Building your own Network Attached Storage at home

Not my server, for illustrations purposes only.

Friend — For the longest time I’ve been a geek of audio and video. Many of you know I’ve been a DJ and a video editor because I love media that much. It’s a fun pass time hobby to make these edits. Especially during this Covid 19 downtime, I’ve worked on some pretty cool stuff.

As I sit here next to my fireplace on this chill winter Thanksgiving day with a bit of overcast, I’m happy to write to you that it’s been a cool project to build your own media server at home. What exactly is a media server? Think of Netflix + Your cellphone data + your computer data all in one and you can access that content from anywhere.

I’ve collected digital content for years (since the 90s) as a method of backing up my physical copies. Many DJs that are vinyl junkies even eventually moved to Serato as a mixing system because of the ease and ability to be able to drop a song on the fly for guests. They all laughed at me in the beginning but I saw the trend coming and guess what, most professional DJs these days use just that – Digital media to mix. Don’t get me wrong, original vinyl sounds are much better because of that fullness sound wave but not practical to flip through a crate when your guests want their song to be played next.

With that in mind, I’ve collected every single top forty song from the 40s until today. It sits in the corner somewhere in my server room. I’ve collected every single picture from my young adult life as a photographer to now from people I came in contact with during these years. I’ve collected my favorite movie and tv shows that you’ll not be able to find in many places because they’ve been dumped as old media. Over 30 years of content!

There is no better place to run all this content than through using Plex as a media server. I originally bought the Plex server to use on Windows platform and it has grown far and beyond what it use to be. The latest updates of Plex have allowed for the use of streaming live TV and recording those streams in a DVR format. I haven’t come across any other server platform that can do this smoothly and efficiently. And I was a fan of Kodi for many years.

Kodi – before there was Kodi there was XBMC (Xbox media center). I say this with a heart of love for this community — I was at the early stages of tweaking and learning this with the first xbox that came out. I give a big shoutout of love to all the developers who kept this platform open source. It still is to this day and freeware. Unfortunately, these ideas got robbed and put for sale when the XBOX360 came out as a media center. Now most game consoles have a media center after this discovery.

 

Back to Plex, I’ve been a big fan of Plex for years for the simple fact that I can use it anywhere I go from my Tesla, mobile devices, to my Smart TVs. I highly recommend you look into it for yourself. You can visit them at Plex.tv for more information. I started my first server with a basic Windows 10 workstation. Although this method is ok, it can be a bit heavy on resources. So then I started to study other platforms and along came…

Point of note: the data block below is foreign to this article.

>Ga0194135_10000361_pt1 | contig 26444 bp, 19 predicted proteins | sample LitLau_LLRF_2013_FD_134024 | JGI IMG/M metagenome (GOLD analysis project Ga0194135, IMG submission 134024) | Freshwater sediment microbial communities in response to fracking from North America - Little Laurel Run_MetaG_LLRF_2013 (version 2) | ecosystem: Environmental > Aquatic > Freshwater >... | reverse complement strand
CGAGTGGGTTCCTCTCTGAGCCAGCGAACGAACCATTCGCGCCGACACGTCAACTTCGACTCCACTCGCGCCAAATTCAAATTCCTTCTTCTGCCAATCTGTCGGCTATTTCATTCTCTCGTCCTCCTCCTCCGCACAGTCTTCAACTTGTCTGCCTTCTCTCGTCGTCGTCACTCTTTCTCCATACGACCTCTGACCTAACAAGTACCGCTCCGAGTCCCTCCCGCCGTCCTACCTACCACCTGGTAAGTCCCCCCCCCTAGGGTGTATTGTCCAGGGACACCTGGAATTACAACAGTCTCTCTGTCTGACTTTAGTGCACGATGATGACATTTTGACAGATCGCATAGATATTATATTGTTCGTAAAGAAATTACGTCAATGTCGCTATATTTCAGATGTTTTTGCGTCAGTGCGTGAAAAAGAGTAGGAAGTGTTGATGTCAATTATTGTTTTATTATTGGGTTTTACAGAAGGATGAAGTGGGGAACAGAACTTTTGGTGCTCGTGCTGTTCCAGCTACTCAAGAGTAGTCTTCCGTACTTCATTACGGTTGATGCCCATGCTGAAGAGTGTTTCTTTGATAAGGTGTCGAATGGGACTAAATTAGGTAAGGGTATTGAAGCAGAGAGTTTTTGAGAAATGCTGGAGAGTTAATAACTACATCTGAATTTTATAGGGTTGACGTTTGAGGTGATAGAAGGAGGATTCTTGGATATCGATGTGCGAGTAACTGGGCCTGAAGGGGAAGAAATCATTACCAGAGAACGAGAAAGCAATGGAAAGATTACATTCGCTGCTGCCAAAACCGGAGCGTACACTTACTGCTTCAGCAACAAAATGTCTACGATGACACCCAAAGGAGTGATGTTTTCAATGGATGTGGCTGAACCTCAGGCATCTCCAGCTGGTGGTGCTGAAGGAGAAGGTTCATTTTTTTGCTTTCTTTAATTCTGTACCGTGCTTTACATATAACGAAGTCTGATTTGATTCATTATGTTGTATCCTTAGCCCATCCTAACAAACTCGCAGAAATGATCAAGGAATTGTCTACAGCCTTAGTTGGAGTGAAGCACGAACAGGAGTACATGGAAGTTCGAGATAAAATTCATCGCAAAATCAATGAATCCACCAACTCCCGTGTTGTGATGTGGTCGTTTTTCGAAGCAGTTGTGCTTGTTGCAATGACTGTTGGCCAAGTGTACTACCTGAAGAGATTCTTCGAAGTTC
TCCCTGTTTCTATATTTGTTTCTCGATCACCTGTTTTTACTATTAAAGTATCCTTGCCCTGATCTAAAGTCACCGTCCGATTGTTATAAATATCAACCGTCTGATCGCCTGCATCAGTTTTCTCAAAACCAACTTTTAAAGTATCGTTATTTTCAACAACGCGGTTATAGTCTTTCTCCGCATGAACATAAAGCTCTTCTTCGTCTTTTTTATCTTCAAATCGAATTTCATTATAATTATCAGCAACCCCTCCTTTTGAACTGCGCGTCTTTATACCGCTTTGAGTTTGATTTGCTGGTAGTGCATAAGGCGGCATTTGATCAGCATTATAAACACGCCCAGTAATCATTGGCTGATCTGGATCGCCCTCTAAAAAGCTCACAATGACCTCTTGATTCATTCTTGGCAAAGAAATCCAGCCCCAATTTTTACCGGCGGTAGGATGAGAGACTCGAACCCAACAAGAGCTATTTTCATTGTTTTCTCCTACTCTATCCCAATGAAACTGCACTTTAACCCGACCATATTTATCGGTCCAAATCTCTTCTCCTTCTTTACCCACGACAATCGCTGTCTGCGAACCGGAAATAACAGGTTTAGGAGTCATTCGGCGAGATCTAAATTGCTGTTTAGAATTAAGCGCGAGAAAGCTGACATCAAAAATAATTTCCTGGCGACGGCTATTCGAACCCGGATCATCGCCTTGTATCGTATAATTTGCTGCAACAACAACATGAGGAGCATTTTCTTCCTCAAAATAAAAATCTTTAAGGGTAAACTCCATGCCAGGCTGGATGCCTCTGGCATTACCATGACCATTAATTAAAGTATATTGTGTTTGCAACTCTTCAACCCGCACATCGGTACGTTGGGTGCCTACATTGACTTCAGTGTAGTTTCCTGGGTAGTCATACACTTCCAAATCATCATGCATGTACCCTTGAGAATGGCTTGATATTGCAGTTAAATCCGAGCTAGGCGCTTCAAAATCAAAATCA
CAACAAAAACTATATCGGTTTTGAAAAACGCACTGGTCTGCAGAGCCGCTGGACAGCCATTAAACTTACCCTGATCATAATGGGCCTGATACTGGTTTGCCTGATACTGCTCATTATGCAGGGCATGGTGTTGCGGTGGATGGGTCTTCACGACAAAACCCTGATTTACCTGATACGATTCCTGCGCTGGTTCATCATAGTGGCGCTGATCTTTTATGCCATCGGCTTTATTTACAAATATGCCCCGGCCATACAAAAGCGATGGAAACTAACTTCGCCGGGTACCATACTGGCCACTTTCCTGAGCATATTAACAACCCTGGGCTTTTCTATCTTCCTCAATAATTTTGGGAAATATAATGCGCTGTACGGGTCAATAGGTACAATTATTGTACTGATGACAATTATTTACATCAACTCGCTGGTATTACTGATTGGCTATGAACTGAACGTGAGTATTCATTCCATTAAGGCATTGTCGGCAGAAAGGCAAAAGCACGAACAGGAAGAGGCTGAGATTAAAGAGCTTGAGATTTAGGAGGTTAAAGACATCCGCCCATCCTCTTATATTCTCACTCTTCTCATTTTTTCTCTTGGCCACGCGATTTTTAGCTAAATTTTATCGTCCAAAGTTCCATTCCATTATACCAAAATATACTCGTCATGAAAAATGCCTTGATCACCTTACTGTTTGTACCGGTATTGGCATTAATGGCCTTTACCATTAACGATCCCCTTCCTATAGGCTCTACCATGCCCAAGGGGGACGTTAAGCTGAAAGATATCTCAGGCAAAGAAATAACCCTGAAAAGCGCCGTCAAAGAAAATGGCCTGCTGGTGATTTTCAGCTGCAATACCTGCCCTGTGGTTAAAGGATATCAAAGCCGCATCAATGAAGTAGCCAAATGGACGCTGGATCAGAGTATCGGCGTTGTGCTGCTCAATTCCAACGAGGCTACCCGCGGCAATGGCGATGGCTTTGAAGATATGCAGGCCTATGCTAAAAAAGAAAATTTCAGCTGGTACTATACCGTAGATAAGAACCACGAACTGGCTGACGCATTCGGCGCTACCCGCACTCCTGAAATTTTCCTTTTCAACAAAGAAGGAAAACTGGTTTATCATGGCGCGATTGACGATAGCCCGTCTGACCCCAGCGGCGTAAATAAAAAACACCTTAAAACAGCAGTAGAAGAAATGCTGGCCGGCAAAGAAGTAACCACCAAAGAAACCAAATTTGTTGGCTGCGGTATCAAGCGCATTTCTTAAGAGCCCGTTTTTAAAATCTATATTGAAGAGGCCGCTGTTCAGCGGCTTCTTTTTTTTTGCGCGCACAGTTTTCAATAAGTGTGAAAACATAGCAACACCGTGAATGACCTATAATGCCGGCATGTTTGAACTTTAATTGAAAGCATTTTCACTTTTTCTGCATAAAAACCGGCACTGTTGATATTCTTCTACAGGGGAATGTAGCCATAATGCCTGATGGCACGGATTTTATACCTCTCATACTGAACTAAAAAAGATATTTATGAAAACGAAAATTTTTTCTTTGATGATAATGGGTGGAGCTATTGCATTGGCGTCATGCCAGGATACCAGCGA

FreeNAS – FreeNAS is exactly what is in its name. It’s a FREE Network Attached Storage (NAS) platform running under the FreeBSD platform. It utilizes ZFS. What is ZFS? Best described from the FreeNAS site: “ZFS is an enterprise-ready open source file system, RAID controller, and volume manager with unprecedented flexibility and an uncompromising commitment to data integrity. It eliminates most, if not all of the shortcomings found in legacy file systems and hardware RAID devices. Once you go ZFS, you will never want to go back.”

FreeNAS also has many plugins that allow for the install of “apps”. These plugins get created in the form of a jail. A jail is an instance of your FreeNAS OS through a “port” or a “virtual IP”. For example to be able to see what jails are currently installed, you will have to have SSH enabled if you’re a command line geek, you can type in jls. After you see your list of jails and you pick that number, you’ll have to “jail in” to that jail using the command “jexec # csh”. Frankly, I’m not sure what the different shells (csh, tcsh, etc) do but maybe you as a reader can share the insight on that. I just get in there and make some edits to the scripts and file permissions (ie. chown and chmod).

For those that are wondering how I’m running IPTV with the ability to record (DVR) inside my Plex system you can review xTeVe. It took a bit to understand how to install and pull the IPTV content with EPG but once it’s setup it’s pretty rad. Not all the logos get imported in so you may have to tweak your own and add the thumbnails. Here’s a screenshot of my xTeVe.

My current server setup is maxed out almost. I’m at 84% utilization. I have 5 * 10TB drives. All RAID which means I can lose up 2 drives and the system will still function. I will have to most likely buy more drives and my External hard drive enclosure can take up to 8 total drives.

One of your plugins that you may be interested in adding is NextCloud. It’s like running your own Dropbox and you can move files to that “jail” from your cellphone or any computer. It’s nice when you have Terabytes available to you on a box and it’s not costing you a monthly fee. Actually that goes true for most of these services / plugins because they’re open source.

Feel free to message me with any questions regarding this topic. I’m very passionate about YOU housing your own data.

Credits and shoutouts: To all those developers out there that believe in the open-source world. Additionally, my great friend Liam who I’ve known and geeked out with since 6th grade for assisting me with the understanding of the BSD / Linux Platform a bit more. I’ve been rusty but now use it daily.

Enjoy a movie on me,

Cesar Ramirez

 

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